Thank you to everyone who replied with helpful suggestions for Tony and Luanne and helped identify their garden problem as Slime Molds. Special thanks to Juanita Popenoe, Ph.D., County Extension Director in Florida for confirming this and to Alan Henn, Extension Plant Pathologist, Mississippi State University Extension, for the excellent article below.
Article by Alan Henn
Slime molds are the cause of many panic calls to the Extension service and garden stores. “Everything was fine when we went to bed! But this morning, the yard (or a bush) is covered – with something!” The “something” may be gray, blue, yellow, orange, or almost any other color. It may even look like dog vomit or an intricate fan. A close look at the mass shows either small pores (pin-sized holes) or round balls. If you rub the mass between your fingers, a sooty-like powder covers them. The mass covering your plant is a slime mold. Slime molds live in areas with lots of moisture and decaying organic matter such as wood mulch or decaying trees. They are found all over the world, including such diverse areas as deserts and mountains. Mistakenly called fungi, slime molds are really myxomycetes. They act more like amoebas than fungi. Slime molds move like amoebas, extending finger-like projections (called a “plasmodium”). These projections pull the rest of the body along, letting the slime mold move as much as several feet per day. Slime molds may feed directly on organic matter, but they also may thrive on microorganisms such as bacteria. When they find something to eat, they first surround their food then swallow it. There are many genera of slime molds. The most common slime mold in Mississippi turf is Physarum, but the circular patches of yellow to pink growth in shredded wood mulched landscape beds is most often Fuligo sp.
When the slime mold is ready to reproduce or when conditions are right, it produces resistant spores that live until conditions again turn favorable. To ensure the spores reach as many places as possible, slime molds crawl up to the highest place around. Grass blades and other small plants are common “launching” platforms. There the slime mold forms the dusty gray, black, or dirty yellow ball-like masses with spores. You see slime molds most often in this stage. The entire surface of the plant or turf is often covered by the slime mold, creating a dramatic appearance. The ball-like masses produce small fruiting structures called “sporangia,” about the size of a pinhead, that grow perpendicular to the surface of the leaves. The sporangia are typically grayish-white to blue-gray or ash colored and contain purple spores. The wind catches the spores and carries them away from the plasmodium. Slime molds do not feed on living plants. They only use them for support during reproduction. The only damage they do to grass and other plants is to shade them from sunlight, which is necessary for good plant growth. The shade produced by heavy slime mold growth may cause the leaf blades to turn yellow. Slime molds occur during wet weather throughout the spring, summer, and fall. They disappear rapidly in dry weather. Slime molds on turf are frequently associated with poorly drained areas or thatch.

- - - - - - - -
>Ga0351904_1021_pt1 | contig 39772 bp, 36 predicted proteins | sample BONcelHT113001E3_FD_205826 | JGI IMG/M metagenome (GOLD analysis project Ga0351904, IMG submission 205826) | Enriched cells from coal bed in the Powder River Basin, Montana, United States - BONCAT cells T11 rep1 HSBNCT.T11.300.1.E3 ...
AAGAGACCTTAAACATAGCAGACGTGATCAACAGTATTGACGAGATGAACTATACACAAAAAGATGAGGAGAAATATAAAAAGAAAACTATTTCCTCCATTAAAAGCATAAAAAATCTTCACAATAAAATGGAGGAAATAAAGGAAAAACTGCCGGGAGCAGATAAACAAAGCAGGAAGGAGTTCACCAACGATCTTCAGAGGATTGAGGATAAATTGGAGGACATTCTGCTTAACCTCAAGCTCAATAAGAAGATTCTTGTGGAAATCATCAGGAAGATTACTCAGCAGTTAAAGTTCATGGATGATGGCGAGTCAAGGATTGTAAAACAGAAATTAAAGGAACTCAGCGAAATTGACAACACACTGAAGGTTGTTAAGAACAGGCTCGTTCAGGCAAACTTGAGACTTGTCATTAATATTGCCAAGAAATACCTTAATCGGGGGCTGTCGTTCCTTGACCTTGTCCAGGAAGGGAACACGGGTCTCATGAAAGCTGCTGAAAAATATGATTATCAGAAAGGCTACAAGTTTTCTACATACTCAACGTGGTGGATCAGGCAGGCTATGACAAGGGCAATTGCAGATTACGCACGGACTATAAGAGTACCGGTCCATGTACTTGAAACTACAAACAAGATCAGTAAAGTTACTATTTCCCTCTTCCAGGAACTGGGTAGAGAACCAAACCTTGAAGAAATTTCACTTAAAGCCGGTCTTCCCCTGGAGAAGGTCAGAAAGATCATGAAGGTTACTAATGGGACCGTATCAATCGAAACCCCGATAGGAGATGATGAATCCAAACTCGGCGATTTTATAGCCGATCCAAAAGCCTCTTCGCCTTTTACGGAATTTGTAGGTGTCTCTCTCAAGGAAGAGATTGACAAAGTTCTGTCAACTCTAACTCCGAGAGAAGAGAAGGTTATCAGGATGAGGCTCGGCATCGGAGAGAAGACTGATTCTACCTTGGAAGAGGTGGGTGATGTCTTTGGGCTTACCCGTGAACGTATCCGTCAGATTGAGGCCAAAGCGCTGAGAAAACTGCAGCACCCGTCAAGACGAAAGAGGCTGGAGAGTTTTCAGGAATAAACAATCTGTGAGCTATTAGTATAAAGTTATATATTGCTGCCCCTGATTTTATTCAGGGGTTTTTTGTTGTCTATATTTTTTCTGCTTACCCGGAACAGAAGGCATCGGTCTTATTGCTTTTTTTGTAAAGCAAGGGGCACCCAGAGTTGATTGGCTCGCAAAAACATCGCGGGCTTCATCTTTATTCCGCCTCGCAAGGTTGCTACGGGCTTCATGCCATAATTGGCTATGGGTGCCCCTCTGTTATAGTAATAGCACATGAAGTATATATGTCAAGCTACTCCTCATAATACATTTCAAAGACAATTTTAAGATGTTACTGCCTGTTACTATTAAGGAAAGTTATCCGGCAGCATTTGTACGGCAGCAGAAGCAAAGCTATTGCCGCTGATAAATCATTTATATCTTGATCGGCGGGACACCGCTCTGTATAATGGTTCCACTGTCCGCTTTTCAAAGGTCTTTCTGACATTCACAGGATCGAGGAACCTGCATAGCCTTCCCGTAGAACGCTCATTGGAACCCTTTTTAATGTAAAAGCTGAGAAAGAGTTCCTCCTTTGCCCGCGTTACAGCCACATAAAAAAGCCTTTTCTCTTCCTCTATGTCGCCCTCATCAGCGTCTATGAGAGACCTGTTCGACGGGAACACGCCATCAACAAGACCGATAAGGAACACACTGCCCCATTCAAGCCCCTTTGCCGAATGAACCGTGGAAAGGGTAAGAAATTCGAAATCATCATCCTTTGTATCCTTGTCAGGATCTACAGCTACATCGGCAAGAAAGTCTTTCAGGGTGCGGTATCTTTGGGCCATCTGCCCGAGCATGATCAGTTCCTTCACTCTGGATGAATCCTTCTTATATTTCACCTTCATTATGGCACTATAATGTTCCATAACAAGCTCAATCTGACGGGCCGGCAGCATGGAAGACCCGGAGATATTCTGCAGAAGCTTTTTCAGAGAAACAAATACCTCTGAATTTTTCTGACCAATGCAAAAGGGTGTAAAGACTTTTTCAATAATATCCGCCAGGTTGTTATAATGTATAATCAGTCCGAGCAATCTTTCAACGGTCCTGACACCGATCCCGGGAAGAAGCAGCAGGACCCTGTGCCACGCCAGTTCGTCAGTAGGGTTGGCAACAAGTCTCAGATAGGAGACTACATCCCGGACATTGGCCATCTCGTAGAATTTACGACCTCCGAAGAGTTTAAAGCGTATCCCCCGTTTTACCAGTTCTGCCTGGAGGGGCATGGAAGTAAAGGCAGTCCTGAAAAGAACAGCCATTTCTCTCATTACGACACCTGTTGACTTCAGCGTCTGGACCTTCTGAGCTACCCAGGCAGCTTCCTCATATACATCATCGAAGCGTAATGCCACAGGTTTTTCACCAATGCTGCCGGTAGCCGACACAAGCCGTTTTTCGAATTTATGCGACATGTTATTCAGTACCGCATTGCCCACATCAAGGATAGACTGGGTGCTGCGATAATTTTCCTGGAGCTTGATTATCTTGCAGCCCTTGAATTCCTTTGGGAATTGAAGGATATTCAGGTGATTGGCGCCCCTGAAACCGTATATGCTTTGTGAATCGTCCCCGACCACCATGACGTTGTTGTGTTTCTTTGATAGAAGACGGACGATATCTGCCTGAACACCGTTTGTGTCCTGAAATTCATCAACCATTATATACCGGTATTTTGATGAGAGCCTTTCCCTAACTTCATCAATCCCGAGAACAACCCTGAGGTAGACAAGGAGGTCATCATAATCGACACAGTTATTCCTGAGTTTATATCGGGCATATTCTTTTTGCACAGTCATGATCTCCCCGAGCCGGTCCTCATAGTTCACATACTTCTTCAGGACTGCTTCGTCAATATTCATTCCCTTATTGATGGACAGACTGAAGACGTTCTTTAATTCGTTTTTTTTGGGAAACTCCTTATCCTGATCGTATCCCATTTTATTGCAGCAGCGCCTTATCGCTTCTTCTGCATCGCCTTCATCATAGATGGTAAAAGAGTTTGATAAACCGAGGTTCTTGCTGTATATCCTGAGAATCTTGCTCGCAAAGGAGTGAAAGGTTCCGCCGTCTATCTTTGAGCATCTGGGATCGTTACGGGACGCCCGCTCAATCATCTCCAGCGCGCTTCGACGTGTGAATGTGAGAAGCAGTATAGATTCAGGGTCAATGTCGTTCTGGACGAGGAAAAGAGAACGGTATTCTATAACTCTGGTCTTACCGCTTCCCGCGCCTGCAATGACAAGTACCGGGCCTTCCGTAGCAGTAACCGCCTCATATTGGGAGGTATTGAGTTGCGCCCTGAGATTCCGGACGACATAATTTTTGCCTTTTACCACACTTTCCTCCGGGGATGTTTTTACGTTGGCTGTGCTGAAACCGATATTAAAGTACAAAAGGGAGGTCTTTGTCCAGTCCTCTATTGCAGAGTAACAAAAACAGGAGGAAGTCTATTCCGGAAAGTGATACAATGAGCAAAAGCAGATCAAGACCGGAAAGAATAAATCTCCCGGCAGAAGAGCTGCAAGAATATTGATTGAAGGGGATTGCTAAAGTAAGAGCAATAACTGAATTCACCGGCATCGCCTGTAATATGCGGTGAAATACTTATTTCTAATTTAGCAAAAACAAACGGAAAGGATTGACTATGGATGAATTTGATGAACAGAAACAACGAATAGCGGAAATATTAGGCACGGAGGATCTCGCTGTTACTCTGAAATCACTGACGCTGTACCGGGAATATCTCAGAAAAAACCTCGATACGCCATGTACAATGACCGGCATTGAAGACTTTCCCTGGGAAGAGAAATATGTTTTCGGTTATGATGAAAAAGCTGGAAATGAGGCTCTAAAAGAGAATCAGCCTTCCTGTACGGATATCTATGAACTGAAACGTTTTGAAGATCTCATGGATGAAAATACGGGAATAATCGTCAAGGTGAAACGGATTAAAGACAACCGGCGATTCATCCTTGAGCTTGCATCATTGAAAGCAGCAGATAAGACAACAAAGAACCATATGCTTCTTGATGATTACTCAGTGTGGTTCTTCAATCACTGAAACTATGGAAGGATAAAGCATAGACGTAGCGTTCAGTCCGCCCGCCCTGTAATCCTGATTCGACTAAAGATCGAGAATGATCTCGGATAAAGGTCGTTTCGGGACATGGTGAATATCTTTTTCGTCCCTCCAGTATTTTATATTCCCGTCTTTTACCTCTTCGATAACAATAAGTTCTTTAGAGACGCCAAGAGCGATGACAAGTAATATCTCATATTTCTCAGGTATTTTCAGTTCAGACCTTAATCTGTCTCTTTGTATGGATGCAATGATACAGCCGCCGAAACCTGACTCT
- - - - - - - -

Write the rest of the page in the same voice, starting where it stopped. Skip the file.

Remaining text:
In most cases, control is not necessary. As soon as the area dries, the slime mold disappears. In unusual cases, the layer of crusty growth may become heavy enough to shade grass blades and cause yellowing. If this happens, or if you just don’t like the look of it, you can easily break up slime mold growth by sweeping with a broom, spraying the area with a garden hose, or spraying with a mild detergent solution (1 tablespoonful of liquid detergent per gallon of water), which will destroy the growth. You can remove slime molds from lawns by mowing and collecting the clippings, poling with a switch of bamboo, or by pulling a garden hose across affected the area. Slime molds are fascinating organisms and can make great science fair projects. Different types of decaying wood and forest debris can be collected, kept in a humid place or box and the different types of slime molds growing from them counted and related to their original environment.
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